Why Texting Does Make You a Worse Driver
Oct. 26, 2018
You’re a great driver. You have decades of experience, you’ve never been in a serious accident and you took all of the training courses required in Illinois.
At the same time, you’re very proficient when it comes to technology. You spend all day on your phone or computer for work. You have the latest gadgets and the latest apps. You text, use email and browse social media every single day.
So, can you combine these two skills? Would it actually be fairly safe for you to text and drive because you’re distinctly good at both activities?
It would not. This is a common mistake people make. They think that while texting and driving may be dangerous for someone else, it is not all that dangerous for them. They think they can do it successfully. They believe they are being safe. They never think they will crash.
The problem is that multitasking actually decreases your skill level. As one expert put it: “If you do two things at once, both efforts suffer.”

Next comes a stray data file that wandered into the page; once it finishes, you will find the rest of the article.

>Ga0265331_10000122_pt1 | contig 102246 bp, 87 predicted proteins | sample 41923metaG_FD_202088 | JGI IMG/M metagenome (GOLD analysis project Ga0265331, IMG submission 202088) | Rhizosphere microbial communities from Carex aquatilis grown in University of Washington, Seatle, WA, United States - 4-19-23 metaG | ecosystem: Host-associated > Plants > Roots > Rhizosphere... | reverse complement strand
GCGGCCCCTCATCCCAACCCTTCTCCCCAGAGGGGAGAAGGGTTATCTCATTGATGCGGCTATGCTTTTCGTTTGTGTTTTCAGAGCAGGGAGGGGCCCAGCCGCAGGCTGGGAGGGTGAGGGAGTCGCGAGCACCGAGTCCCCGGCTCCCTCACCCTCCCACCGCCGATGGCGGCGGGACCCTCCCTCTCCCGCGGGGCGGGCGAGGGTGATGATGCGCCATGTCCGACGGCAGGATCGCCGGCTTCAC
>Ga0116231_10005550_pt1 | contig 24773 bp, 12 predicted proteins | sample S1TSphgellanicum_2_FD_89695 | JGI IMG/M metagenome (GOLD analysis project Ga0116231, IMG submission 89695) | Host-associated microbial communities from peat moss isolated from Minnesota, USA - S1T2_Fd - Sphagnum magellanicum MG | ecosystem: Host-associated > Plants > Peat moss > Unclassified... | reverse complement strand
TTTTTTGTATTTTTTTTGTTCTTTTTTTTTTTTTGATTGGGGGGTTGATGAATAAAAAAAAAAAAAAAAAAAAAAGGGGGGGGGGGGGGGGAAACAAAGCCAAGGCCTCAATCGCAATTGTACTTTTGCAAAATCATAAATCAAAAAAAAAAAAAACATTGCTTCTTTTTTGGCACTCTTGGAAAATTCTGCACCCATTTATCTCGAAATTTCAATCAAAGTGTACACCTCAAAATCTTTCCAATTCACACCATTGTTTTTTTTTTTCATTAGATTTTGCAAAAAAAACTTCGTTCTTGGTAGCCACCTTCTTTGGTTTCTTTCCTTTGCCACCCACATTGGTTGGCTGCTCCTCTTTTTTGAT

Your brain is forced to take on two tasks, which it cannot do. Instead, it does one task and then the other. It can jump back and forth rapidly, making you feel like you’re doing two things at once, but you are not. When your brain focuses on texting, it cannot simultaneously focus on driving.
This is what makes distractions while driving so dangerous. People who are trying to multitask simply become worse drivers and make more mistakes. Skill levels and past driving records don’t matter. If you get injured in an accident with a distracted driver, take steps to protect your rights and know what legal options you have.